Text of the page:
23. Have a game night or competition in his honor

Many fathers instill the spirit of sport and competition in us. Creating a game night or some other challenge for your friends or family members to compete in can honor him in a special way. Try to give the event his namesake or some other creative title. 

24. Visit a place special to him

Many families have an annual Christmas hike or some sort of other tradition. Consider visiting one of your dad’s favorite spots as a way to take a break between cooking or to work off some calories. 

25. Watch one of your dad’s favorite shows or movies

Having a Christmas movie marathon is fun and expected, but if your dad loved the “Jaws” series or something else, consider showing this instead. You can create a new tradition that’s unique to your family and you can continue it for years, or even generations to come.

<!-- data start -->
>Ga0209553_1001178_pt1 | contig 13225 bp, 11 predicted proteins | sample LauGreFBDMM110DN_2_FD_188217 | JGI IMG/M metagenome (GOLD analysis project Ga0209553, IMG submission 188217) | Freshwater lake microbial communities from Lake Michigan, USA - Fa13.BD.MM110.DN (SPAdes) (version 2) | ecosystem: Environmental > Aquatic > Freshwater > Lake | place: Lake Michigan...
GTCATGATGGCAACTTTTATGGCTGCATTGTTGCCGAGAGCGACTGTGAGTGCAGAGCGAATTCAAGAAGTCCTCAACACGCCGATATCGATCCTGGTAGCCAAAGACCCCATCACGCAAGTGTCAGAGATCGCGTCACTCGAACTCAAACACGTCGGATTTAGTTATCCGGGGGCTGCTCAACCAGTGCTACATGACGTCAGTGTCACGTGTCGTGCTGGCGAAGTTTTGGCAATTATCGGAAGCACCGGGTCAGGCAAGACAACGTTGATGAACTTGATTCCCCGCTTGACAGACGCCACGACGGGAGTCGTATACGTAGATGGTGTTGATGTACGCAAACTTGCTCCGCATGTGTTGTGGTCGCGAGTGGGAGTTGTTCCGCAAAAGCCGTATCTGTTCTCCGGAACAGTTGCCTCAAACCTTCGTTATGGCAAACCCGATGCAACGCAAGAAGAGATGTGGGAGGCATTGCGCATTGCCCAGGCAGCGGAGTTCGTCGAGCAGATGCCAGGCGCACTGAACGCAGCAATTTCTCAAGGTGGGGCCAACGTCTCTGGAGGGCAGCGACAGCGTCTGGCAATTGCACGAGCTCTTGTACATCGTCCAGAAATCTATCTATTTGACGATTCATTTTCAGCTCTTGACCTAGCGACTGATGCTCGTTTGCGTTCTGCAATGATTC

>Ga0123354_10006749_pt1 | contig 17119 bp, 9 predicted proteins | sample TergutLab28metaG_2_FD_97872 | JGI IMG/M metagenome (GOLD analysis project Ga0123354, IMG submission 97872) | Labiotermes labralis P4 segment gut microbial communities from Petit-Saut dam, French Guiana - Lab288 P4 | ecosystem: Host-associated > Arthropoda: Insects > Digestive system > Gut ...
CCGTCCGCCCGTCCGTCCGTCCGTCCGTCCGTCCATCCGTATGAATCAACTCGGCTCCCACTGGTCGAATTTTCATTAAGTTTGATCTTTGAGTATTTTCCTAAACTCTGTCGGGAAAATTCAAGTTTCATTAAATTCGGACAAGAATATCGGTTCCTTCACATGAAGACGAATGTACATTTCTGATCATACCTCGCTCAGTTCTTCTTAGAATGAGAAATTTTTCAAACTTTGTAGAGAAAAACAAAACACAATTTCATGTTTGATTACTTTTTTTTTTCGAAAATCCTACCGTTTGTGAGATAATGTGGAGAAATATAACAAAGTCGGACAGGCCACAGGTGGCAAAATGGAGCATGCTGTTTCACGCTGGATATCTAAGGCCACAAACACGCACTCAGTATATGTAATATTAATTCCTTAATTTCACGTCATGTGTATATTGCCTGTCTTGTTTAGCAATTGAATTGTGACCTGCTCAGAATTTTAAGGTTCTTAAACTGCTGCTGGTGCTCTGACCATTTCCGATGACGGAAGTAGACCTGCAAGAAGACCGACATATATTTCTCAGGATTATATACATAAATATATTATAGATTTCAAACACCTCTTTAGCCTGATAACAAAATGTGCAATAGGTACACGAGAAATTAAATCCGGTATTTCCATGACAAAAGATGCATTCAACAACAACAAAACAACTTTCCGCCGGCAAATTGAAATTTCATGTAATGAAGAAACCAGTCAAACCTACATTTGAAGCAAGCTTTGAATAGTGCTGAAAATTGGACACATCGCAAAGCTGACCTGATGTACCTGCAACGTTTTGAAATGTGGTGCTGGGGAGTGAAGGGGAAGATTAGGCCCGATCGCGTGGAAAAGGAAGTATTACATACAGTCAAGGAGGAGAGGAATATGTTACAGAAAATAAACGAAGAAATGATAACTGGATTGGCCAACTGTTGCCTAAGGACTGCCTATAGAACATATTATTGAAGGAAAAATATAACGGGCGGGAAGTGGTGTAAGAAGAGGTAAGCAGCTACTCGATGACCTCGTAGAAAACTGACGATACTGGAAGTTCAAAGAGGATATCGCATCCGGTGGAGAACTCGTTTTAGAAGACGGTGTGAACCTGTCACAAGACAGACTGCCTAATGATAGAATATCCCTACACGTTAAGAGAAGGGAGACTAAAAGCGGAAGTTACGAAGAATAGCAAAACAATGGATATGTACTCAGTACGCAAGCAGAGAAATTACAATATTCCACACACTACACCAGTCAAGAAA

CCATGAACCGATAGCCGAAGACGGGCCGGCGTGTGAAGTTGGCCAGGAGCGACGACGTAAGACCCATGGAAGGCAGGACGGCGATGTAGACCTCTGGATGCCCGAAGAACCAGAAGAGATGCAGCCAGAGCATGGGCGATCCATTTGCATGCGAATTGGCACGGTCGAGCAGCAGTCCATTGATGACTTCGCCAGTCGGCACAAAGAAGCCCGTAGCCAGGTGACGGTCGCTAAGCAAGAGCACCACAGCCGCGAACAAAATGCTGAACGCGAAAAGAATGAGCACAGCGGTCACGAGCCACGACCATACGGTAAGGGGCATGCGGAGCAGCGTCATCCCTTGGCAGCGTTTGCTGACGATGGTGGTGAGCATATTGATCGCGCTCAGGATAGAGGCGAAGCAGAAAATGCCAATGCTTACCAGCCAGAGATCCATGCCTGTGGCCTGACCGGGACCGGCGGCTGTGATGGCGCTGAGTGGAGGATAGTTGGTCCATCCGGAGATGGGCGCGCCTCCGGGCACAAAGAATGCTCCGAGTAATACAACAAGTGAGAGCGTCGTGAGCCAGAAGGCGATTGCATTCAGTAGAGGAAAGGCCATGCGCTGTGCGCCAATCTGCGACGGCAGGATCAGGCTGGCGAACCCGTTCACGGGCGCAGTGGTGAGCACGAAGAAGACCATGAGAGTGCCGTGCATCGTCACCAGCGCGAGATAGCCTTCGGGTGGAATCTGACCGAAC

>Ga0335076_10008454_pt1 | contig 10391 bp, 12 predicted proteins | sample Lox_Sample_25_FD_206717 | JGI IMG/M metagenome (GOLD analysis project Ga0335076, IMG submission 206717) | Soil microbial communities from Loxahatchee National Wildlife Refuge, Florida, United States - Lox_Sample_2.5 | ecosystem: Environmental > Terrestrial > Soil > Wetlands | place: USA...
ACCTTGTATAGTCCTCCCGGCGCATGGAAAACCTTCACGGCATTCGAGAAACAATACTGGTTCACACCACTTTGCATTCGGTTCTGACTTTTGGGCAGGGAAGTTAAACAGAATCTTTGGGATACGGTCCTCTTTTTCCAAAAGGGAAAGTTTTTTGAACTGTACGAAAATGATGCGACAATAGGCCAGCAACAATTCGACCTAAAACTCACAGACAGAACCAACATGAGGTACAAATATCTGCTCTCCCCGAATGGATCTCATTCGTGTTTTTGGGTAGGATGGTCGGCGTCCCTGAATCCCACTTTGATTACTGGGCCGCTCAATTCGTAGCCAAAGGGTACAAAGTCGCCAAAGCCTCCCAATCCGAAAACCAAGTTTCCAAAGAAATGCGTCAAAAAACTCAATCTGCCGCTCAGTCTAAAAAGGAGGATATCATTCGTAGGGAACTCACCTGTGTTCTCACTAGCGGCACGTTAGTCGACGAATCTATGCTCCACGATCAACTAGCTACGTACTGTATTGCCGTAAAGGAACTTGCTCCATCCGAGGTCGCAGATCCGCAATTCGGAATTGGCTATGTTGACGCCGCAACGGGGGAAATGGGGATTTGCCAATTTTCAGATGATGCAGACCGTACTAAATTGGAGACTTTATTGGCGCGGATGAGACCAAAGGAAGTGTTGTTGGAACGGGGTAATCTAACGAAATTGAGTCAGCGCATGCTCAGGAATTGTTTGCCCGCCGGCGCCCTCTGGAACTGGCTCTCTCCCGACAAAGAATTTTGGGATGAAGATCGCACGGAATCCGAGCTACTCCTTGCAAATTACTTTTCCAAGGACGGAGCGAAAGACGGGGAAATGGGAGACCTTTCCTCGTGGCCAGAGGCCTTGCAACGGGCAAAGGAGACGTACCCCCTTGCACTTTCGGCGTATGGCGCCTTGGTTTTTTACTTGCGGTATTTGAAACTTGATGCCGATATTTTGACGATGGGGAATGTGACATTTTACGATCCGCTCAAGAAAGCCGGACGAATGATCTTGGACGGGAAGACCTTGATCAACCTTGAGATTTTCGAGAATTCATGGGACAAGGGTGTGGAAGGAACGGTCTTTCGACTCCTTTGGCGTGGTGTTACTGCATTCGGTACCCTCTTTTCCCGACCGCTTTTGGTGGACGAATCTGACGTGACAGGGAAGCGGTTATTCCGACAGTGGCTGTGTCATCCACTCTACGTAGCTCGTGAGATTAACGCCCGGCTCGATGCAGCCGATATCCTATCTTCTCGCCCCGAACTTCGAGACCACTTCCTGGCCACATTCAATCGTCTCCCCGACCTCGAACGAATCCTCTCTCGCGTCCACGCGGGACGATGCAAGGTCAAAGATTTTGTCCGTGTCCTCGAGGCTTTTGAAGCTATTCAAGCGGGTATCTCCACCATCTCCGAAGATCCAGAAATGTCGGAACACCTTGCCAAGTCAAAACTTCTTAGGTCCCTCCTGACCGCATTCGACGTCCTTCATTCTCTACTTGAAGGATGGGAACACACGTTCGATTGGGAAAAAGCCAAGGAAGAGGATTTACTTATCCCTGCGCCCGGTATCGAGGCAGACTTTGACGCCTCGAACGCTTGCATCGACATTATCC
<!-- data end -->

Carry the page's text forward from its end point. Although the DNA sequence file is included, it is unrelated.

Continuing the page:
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Christmas Without Your Dad Can Still Be 'Merry'

Though difficult, the holidays without our loved ones can still be special. How would your father want you to be celebrating if he were still alive?

If you can, try to think about your time on Earth that way, even if it may feel burdensome. You can make time to mourn yet honor him by being happy, too.